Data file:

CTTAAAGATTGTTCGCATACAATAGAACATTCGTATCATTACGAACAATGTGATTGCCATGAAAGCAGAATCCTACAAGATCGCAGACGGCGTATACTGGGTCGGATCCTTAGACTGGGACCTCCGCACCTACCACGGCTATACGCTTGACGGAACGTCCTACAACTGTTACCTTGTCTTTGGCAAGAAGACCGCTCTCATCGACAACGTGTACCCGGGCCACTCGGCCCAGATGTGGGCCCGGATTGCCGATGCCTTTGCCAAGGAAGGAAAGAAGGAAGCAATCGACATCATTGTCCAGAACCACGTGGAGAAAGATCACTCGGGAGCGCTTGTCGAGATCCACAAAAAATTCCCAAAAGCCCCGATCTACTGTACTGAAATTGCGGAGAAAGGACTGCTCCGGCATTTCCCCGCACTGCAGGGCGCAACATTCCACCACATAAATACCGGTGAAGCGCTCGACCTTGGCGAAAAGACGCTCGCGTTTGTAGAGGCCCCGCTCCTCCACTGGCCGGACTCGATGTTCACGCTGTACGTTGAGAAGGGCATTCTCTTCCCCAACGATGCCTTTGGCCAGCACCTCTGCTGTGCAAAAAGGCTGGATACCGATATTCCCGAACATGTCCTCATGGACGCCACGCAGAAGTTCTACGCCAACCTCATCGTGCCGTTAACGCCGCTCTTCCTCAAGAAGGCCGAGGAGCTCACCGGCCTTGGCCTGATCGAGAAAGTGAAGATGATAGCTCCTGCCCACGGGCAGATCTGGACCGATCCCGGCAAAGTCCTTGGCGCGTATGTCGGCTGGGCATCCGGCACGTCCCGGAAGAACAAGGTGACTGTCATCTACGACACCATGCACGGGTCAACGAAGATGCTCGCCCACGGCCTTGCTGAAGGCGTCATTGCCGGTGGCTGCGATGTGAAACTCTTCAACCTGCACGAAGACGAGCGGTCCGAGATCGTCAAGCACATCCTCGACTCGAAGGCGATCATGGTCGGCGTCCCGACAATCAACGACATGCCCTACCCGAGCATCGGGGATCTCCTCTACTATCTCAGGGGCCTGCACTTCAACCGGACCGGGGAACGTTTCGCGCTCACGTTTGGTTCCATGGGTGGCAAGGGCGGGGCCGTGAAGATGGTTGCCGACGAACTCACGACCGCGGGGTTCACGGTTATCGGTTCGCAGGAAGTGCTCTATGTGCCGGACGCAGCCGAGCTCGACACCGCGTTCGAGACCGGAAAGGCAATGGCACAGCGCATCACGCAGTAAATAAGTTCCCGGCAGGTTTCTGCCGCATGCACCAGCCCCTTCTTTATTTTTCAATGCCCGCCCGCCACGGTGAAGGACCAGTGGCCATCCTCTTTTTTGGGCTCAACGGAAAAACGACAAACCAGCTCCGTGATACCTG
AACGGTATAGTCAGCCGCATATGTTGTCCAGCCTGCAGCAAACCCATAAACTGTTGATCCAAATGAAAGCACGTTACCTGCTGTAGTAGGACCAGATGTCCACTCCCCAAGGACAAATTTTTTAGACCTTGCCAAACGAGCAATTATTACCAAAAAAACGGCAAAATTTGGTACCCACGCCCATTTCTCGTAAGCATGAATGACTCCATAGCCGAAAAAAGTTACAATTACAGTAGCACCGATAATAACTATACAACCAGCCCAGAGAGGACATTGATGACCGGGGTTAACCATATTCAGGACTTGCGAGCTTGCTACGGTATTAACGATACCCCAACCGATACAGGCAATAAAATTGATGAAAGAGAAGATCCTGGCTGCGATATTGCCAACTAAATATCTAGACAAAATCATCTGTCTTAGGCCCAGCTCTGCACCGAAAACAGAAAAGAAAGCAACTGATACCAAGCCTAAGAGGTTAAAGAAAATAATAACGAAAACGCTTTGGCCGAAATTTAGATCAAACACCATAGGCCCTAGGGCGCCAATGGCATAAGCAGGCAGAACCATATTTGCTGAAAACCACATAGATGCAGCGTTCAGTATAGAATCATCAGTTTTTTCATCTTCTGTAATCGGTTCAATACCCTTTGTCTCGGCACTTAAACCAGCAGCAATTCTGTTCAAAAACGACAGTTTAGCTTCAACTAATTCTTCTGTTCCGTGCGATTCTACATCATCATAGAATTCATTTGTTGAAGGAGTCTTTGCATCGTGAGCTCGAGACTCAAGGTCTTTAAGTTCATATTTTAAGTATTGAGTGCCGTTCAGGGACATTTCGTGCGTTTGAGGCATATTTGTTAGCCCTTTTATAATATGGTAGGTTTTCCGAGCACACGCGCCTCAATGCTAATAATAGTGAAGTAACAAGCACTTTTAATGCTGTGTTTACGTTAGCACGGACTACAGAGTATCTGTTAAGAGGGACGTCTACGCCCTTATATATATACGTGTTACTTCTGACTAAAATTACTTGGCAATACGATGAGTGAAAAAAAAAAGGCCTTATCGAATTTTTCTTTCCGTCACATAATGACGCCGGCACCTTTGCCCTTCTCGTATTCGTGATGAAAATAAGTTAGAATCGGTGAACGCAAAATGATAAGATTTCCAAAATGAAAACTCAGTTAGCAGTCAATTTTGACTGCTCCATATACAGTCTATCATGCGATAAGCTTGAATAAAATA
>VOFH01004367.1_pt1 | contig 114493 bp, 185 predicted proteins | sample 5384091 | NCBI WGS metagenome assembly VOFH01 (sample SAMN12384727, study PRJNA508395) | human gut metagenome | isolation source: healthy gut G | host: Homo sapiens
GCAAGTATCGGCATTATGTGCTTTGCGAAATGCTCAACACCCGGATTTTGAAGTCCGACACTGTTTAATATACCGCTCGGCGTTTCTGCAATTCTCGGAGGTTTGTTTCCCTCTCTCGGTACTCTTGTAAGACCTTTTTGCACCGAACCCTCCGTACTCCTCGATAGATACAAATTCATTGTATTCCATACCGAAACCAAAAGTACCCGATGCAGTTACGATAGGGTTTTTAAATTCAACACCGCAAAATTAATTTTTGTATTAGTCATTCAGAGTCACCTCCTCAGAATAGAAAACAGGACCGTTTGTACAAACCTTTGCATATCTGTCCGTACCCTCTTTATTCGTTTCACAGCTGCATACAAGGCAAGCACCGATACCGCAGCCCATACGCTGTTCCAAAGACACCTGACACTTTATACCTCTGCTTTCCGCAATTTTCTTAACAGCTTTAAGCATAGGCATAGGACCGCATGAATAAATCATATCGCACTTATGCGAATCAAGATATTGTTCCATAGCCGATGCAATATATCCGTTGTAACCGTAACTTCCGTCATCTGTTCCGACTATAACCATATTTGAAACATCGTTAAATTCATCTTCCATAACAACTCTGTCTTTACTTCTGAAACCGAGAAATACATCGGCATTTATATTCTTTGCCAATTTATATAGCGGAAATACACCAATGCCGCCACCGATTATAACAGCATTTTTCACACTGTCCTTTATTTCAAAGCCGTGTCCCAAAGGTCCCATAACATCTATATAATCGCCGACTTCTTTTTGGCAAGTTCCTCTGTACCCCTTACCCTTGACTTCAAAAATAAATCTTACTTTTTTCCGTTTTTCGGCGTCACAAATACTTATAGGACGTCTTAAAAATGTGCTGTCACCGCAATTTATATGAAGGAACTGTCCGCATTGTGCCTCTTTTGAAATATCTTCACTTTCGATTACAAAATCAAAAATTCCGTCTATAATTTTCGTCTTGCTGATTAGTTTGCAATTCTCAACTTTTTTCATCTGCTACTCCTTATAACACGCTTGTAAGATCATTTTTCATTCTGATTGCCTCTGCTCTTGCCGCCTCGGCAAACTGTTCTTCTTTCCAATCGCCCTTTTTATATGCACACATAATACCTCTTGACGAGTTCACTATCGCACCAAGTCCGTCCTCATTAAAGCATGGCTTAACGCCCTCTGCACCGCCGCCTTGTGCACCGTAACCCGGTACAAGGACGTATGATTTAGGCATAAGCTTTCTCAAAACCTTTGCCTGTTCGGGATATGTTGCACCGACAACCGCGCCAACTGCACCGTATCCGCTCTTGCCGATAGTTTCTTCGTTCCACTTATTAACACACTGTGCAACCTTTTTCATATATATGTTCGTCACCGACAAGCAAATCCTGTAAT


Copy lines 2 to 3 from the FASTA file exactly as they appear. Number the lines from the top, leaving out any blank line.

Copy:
AACGGTATAGTCAGCCGCATATGTTGTCCAGCCTGCAGCAAACCCATAAACTGTTGATCCAAATGAAAGCACGTTACCTGCTGTAGTAGGACCAGATGTCCACTCCCCAAGGACAAATTTTTTAGACCTTGCCAAACGAGCAATTATTACCAAAAAAACGGCAAAATTTGGTACCCACGCCCATTTCTCGTAAGCATGAATGACTCCATAGCCGAAAAAAGTTACAATTACAGTAGCACCGATAATAACTATACAACCAGCCCAGAGAGGACATTGATGACCGGGGTTAACCATATTCAGGACTTGCGAGCTTGCTACGGTATTAACGATACCCCAACCGATACAGGCAATAAAATTGATGAAAGAGAAGATCCTGGCTGCGATATTGCCAACTAAATATCTAGACAAAATCATCTGTCTTAGGCCCAGCTCTGCACCGAAAACAGAAAAGAAAGCAACTGATACCAAGCCTAAGAGGTTAAAGAAAATAATAACGAAAACGCTTTGGCCGAAATTTAGATCAAACACCATAGGCCCTAGGGCGCCAATGGCATAAGCAGGCAGAACCATATTTGCTGAAAACCACATAGATGCAGCGTTCAGTATAGAATCATCAGTTTTTTCATCTTCTGTAATCGGTTCAATACCCTTTGTCTCGGCACTTAAACCAGCAGCAATTCTGTTCAAAAACGACAGTTTAGCTTCAACTAATTCTTCTGTTCCGTGCGATTCTACATCATCATAGAATTCATTTGTTGAAGGAGTCTTTGCATCGTGAGCTCGAGACTCAAGGTCTTTAAGTTCATATTTTAAGTATTGAGTGCCGTTCAGGGACATTTCGTGCGTTTGAGGCATATTTGTTAGCCCTTTTATAATATGGTAGGTTTTCCGAGCACACGCGCCTCAATGCTAATAATAGTGAAGTAACAAGCACTTTTAATGCTGTGTTTACGTTAGCACGGACTACAGAGTATCTGTTAAGAGGGACGTCTACGCCCTTATATATATACGTGTTACTTCTGACTAAAATTACTTGGCAATACGATGAGTGAAAAAAAAAAGGCCTTATCGAATTTTTCTTTCCGTCACATAATGACGCCGGCACCTTTGCCCTTCTCGTATTCGTGATGAAAATAAGTTAGAATCGGTGAACGCAAAATGATAAGATTTCCAAAATGAAAACTCAGTTAGCAGTCAATTTTGACTGCTCCATATACAGTCTATCATGCGATAAGCTTGAATAAAATA
>VOFH01004367.1_pt1 | contig 114493 bp, 185 predicted proteins | sample 5384091 | NCBI WGS metagenome assembly VOFH01 (sample SAMN12384727, study PRJNA508395) | human gut metagenome | isolation source: healthy gut G | host: Homo sapiens